Stop Hammering Your System! Risk Mitigation through Hydraulic and Surge Modeling
- Crystal Broadbent, Alexandra Wells - Hazen and Sawyer
A water supply system is subjected to “water hammer” whenever there is a change in steady-state condition such as pump stoppage, pump startup, or valve closure. As a system changes from one steady-state condition to another, there is a transient change in flows and pressures as the system settles to the final steady-state condition. These pressure swings can have a negative impact on aging infrastructure in the system causing unnecessary main breaks, property loss, and water quality concerns.
High transient pressures can cause damage or main breaks if the transient pressure exceeds the pressure rating of the pipe and pipe joint restraint system. Low pressure waves resulting from a pump trip or power failure can have several undesirable impacts. Low pressures have the potential to allow contaminants to enter a pipeline causing potential health risk. Examples of chemical contaminants include fertilizers, pharmaceuticals, solvents and microbial contaminants are an even greater concern because even with dilution, some microbes could cause an infection with a single organism. If the pressure falls below the vapor pressure of water, serious damage can occur as the result of the formation and collapse of pockets of water vapor. This phenomenon is known as cavitation.
Hydraulic and surge modeling can be used to identify what assets could be at risk and aid utilities with cost-effectively making critical upgrades to improve the reliability of their systems. A surge model is a representation of a piping system that calculates both hydraulics and transient waves and accounts for friction, wave speed, and flow/pressure changes over time in short term increments (e.g.. Milliseconds). Surge models are sensitive to parameters that are not easily predicted, so conservative assumptions can lead to exaggerated transient results. This can lead to incorrect or excessive engineering recommendations. The model must be properly calibrated – this will verify/refine assumptions, allow for system specific representation, and enable a better understanding of system issues. Benefits of a properly calibrated model include confidence in model results, optimization of operating strategies, optimized selection and sizing of surge control devices, and the minimization of overall life cycle costs. Surge models can be calibrated in several ways, ranging from hydraulic calculation to SCADA to pressure data to field pressure data, which is the best method of calibration.
Surge mitigation devices delay the change of flow or discharge of water from line so that rapid or extreme fluctuations in the flow are minimized. Check valves prevent flow from reversing through the pump. Timing and rate of closure should be set to protect the pump and discharge system. Surge relief angle valves are designed to prevent damage from water hammer in the system by opening when the system pressure exceeds the set shut-off pressure of the valve disc. As the disc opens, the surge pressure rise that caused it to open is spilled and dissipated through the open valve. When system pressure drops below the set shut-off pressure, the valve disc slowly closes against the oil contained in the cushion chamber and cylinder. Surge relief valves are designed with a smooth flow and minimal obstruction to flow for efficient surge relief. Air and vacuum valves allow excess air to escape and allow air to enter a pipeline during valve closure or system shutdown. Allowing the air to enter the pipeline during low pressure situations helps to prevent a possible main collapse and water hammer cause by sudden flow reversal.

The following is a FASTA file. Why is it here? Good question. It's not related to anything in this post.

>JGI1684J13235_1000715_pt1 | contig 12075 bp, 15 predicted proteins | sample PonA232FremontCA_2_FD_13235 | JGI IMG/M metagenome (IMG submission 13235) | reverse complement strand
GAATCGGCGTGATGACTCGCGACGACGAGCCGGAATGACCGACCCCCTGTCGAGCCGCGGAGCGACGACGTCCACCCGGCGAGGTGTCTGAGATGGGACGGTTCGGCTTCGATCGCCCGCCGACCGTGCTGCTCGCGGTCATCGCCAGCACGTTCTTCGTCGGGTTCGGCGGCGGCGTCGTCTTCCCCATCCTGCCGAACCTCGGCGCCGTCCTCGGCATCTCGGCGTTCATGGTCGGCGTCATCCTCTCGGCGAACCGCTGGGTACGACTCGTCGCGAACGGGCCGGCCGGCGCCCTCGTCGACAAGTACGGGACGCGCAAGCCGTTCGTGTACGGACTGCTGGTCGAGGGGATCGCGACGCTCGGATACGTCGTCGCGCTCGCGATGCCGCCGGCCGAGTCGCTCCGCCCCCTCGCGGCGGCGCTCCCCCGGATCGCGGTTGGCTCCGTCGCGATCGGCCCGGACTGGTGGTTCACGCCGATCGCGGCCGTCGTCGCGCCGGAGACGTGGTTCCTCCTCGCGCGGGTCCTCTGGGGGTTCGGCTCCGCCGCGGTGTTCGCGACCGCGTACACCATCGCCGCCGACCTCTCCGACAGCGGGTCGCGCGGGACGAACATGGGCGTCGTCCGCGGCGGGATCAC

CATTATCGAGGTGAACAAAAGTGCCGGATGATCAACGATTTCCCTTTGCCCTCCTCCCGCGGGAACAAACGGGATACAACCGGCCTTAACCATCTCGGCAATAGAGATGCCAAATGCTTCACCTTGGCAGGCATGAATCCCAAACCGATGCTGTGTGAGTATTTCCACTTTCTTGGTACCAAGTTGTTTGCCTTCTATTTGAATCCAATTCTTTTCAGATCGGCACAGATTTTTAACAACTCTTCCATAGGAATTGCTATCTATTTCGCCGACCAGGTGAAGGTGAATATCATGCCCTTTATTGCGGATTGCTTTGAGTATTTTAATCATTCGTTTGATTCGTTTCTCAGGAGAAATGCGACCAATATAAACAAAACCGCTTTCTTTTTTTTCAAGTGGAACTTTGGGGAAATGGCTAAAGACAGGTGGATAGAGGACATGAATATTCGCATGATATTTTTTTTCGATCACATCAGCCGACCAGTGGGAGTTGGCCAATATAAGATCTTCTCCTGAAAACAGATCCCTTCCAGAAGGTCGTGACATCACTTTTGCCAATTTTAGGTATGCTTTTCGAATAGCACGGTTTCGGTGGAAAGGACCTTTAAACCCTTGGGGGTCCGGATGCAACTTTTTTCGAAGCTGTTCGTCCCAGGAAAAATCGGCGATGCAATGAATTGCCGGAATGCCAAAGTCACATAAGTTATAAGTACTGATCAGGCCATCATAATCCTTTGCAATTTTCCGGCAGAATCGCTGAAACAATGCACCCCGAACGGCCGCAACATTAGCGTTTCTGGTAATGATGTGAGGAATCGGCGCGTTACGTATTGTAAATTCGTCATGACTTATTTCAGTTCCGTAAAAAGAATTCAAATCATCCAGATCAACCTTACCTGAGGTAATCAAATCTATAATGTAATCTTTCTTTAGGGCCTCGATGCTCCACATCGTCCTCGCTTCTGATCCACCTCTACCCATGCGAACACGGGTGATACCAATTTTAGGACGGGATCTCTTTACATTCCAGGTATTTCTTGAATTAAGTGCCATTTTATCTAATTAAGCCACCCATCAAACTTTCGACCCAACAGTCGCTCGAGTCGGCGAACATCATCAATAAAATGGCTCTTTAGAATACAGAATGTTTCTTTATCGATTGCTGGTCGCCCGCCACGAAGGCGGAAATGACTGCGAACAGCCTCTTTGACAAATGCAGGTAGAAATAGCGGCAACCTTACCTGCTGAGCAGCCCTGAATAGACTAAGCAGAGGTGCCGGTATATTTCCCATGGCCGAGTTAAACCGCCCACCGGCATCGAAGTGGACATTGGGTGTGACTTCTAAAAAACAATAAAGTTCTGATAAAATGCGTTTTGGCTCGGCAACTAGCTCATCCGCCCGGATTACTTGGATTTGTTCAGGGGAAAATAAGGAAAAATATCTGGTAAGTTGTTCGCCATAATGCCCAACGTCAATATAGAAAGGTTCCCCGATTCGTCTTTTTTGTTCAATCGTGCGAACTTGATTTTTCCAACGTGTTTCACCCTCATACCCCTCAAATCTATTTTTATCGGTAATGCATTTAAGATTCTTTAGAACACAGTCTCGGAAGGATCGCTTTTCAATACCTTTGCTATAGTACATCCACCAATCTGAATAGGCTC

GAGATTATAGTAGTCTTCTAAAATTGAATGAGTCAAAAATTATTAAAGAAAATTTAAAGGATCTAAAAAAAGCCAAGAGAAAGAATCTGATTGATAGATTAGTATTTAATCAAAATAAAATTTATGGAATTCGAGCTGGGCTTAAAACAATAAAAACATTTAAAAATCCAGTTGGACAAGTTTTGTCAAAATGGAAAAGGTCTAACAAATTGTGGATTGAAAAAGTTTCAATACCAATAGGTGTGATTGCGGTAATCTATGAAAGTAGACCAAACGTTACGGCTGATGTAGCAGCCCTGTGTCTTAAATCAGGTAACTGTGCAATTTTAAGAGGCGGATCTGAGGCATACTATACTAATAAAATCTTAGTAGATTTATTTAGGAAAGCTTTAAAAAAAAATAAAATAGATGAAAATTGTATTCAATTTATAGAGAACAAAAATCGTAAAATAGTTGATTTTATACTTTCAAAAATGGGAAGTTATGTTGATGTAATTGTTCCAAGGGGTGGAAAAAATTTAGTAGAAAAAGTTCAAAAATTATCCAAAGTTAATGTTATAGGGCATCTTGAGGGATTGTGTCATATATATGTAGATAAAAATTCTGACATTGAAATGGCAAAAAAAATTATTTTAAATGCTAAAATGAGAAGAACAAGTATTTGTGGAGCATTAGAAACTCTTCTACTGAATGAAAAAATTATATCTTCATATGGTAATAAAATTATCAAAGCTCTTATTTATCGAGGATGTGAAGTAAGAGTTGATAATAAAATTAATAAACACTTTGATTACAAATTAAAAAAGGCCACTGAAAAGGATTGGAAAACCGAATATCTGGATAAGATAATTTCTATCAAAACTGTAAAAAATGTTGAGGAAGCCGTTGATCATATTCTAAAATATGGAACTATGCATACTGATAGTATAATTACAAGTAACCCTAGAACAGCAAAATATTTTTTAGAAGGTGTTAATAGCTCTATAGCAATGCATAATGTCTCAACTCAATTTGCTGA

Hydropneumatic tanks, or pressurized surge vessels, are especially useful to mitigate transients caused by rapid pump start-ups and shut-downs. They are filled with water at the bottom and entrapped gas over the liquid. They help to mitigate both positive and negative pressure problems in the system. Hydropneumatic tanks are usually located near the discharge side of a pump station. Compressor vessels consist of a vessel containing water and a pre-calculated volume of compressed air in order to give the required elasticity to push the water at the required rate into the system. Because the water is in constant contact with the air, air dissolves into the water and the control system is activated to replenish the air, which eventually reappears elsewhere in the system. In a bladder system, the liquid is contained within a butyl rubber bladder (compatible with drinking water). A pre-charge pressure is calculated to give the required elasticity to push the water into the system. Once the vessel is commissioned into service and the correct pre-charge is introduced, the vessel will continue to operate automatically emptying when necessary and refilling with the return waves until reaching its steady state balance.
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